White Papers: enhancing your professional expertise

White papers first emerged in the United Kingdom during the period between the two world wars. They were initially created to provide a concise source of information on an issue and were designed to inform policy decisions. In recent decades, companies have adopted white papers to promote their expertise. The idea is to step back from sales and marketing, take a stance on a topic, and use this to underline the company’s expertise and credentials. Intended as an educational resource with a lifespan of at least several months, this premium product primarily targets external audiences, including customers, leads and prospects. But white papers can also be used internally as a training tool.

Take a stance on a key topic

A white paper is usually about ten pages long and released in a digital and/or hardcopy format. Visually arresting and dynamic, a white paper can be issued as a one shot or built into a series, forming a collection that tackles a common theme.

There is a lot of freedom when creating white papers, but experience shows that they are usually used to:

  • Promote expertise or a solution
  • Share convictions and best practices around a specific topic
  • Take a position on a shift in usage or a complex issue, in particular by adopting a forward-looking stance

White papers can be used to cater to different levels of expertise, by increasing the complexity over the course of the document.

Some examples of themes selected for white papers:

Editorial and graphic design quality

One key challenge addressed by white papers is to establish the company’s credentials in a given area. So how do you do that? First and foremost by providing high-quality, meaningful content, but also by highlighting hands-on examples, including testimonials from the firm’s own experts and outside specialists, whose contribution lends added authority to the paper. It is also important to identify a news hook that will make people pay attention to the topic.

Besides the need to provide relevant content, graphic quality is another decisive factor. A major pitfall here is trying to be exhaustive. Try to pack in too much information, and your paper will inevitably become less readable.

Papers benefit from an uncluttered layout that allows highlighted elements to shine through. When integrated harmoniously into the running text, elements such as boxes, key figures, quotes, top tips, top fives, pictograms, infographics, and internal or external links can help to create a good flow that supports the message, aids in understanding and, most importantly, inspires interest.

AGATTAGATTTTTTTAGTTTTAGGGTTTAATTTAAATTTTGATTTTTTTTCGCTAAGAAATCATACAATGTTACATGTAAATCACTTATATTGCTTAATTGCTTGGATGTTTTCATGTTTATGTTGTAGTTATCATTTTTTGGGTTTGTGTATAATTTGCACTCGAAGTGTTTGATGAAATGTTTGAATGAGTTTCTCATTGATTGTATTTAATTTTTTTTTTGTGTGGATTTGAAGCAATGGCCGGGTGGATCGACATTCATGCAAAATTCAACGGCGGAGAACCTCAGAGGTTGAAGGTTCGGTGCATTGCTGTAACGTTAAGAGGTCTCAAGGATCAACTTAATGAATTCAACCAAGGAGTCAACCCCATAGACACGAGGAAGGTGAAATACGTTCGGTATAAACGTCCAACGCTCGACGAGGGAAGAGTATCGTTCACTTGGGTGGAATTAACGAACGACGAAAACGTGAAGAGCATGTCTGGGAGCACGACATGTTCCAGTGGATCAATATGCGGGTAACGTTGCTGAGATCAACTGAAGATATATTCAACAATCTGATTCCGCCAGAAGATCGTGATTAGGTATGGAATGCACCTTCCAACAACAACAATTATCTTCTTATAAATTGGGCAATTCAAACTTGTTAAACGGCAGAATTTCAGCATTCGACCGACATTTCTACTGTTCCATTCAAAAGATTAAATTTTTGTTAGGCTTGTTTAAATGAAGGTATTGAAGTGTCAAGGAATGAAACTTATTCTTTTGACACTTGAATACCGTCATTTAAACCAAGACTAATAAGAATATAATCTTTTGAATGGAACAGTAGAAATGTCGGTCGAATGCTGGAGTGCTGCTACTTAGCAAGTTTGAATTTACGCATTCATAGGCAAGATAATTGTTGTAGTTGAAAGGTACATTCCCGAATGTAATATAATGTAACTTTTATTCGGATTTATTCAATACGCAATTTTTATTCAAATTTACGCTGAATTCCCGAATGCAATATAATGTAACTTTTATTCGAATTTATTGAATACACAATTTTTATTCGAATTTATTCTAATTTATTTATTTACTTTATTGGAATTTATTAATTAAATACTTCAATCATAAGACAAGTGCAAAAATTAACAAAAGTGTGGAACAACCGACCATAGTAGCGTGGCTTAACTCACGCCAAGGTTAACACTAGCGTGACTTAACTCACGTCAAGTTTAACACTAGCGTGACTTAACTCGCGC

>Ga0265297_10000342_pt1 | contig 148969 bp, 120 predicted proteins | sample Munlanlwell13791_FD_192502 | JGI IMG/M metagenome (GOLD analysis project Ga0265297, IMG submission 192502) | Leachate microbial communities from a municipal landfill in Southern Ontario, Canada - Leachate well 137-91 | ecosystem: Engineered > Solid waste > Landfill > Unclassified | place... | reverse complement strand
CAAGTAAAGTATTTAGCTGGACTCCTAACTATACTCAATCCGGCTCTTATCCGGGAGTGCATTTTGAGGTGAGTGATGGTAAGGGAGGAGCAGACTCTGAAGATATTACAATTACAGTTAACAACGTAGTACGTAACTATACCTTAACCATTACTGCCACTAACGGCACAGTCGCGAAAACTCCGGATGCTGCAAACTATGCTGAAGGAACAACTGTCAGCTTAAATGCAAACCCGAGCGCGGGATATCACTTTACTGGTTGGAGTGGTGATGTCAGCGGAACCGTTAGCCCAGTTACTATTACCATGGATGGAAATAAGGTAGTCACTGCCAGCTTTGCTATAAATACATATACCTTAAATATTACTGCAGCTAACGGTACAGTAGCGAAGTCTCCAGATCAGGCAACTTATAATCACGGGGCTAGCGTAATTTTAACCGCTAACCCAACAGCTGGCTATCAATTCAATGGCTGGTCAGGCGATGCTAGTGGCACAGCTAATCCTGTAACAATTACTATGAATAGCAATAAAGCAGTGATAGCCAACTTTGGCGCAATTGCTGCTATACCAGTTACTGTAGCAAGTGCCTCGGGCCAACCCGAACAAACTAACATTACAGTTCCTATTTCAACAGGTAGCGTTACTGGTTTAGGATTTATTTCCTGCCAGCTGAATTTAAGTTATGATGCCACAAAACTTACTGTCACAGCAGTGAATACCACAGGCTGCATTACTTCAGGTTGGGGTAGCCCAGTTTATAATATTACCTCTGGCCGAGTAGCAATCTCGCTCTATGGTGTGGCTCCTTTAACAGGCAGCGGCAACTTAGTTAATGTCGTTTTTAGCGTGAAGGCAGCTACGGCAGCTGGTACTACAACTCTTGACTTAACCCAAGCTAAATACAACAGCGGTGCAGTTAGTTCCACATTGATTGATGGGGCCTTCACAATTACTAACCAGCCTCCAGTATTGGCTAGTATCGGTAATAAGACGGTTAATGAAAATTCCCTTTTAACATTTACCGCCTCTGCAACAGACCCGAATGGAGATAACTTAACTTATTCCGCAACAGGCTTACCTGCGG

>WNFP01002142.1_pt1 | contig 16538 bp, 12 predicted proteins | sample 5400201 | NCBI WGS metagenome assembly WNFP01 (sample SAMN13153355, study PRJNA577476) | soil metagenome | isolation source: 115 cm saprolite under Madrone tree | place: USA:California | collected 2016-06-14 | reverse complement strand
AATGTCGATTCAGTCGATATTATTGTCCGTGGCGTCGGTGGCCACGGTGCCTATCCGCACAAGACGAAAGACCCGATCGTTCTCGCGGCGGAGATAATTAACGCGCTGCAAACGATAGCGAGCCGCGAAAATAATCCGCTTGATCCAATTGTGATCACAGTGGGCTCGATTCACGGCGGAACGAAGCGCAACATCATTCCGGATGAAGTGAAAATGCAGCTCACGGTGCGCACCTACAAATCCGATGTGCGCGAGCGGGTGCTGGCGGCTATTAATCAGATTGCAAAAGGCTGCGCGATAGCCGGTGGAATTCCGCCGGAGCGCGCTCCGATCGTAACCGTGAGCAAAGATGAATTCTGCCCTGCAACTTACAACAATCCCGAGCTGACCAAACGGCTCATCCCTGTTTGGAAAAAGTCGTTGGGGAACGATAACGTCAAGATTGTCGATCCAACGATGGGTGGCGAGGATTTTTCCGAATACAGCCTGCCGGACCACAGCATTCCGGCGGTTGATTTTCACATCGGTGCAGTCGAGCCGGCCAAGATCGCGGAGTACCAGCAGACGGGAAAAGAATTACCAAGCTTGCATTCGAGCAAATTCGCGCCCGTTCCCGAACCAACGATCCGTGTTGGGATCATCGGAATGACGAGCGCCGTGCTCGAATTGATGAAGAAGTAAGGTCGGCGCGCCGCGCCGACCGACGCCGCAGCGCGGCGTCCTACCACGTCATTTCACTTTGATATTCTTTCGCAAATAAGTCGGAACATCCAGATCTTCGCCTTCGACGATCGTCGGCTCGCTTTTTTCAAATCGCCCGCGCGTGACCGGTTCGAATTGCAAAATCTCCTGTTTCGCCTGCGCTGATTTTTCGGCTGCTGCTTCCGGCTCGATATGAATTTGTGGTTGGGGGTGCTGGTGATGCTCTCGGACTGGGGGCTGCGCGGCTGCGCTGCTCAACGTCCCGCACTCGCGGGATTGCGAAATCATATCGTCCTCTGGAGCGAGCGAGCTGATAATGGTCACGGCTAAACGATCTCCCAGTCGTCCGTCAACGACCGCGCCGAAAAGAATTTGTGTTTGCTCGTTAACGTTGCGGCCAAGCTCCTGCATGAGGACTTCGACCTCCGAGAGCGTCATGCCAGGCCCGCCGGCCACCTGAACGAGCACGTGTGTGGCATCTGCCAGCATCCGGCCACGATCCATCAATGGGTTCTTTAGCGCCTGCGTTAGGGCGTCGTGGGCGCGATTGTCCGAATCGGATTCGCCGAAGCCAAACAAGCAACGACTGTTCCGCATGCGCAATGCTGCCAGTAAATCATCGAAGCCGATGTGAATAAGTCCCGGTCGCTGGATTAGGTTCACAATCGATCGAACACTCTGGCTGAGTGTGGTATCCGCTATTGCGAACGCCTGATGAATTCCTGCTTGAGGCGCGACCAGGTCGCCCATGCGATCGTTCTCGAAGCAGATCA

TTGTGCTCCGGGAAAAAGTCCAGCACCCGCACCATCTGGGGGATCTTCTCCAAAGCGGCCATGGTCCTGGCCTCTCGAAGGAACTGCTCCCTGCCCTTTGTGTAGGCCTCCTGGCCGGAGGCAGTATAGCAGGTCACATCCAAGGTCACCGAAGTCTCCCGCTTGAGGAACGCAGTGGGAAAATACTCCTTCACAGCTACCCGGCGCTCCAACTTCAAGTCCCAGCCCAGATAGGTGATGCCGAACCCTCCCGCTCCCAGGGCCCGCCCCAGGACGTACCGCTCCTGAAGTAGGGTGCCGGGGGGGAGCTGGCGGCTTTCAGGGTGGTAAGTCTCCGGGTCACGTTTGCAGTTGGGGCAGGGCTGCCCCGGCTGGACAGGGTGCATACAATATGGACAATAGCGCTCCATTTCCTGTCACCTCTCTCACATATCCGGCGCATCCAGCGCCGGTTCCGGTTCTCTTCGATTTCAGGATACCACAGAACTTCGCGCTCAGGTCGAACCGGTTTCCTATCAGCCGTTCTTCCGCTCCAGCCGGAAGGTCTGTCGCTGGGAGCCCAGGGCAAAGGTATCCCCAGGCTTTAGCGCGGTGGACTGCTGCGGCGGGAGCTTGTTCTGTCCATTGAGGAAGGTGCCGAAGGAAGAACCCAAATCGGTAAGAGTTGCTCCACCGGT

Likewise, high-quality coherent visuals are vital. The ideal result is a judicious mix of photos and illustrations. For this to happen, an extensive image search needs to be conducted in advance to find eye-catching images that do not take away from the message.

Another decisive point, especially when publishing an e-book, is the cover page. This is usually what is presented on the landing page. A catchy cover that reflects the company’s identity will generate clicks.

If you want to build your reputation, think about the overall programme

A white paper achieves its goal if, after reading it, a prospect feels confident in the company’s expertise and inspired to get in touch. This success can be measured by qualitative outcomes, such as positive comments, and by quantitative data, such as the number of downloads.

But no matter how relevant it may be, a white paper that is simply posted on a company’s website has no chance of meeting its goals. Put another way, success is heavily dependent on the quality of the associated distribution plan.

The overall programme will gain if multiple formats are involved, including:

  • Social media posts with the option of setting up a LinkedIn acquisition campaign to connect with a precisely targeted audience,
  • Newsletter sent out to relevant contacts, such as customers, prospects and influencers,
  • Video interviews to expand on and embody the message,
  • Web stories that highlight key points in the paper and link back to the document
  • Webinars and more.

Likewise, augmented content can be created to extend the life of the white paper in its ecosystem. For example, several months after the initial publication, the firm could release a new set of articles that tackle an aspect mentioned in the original paper, including a call-to-action referring back to the white paper.

Last updated on 21 April 2022 per Team Edito

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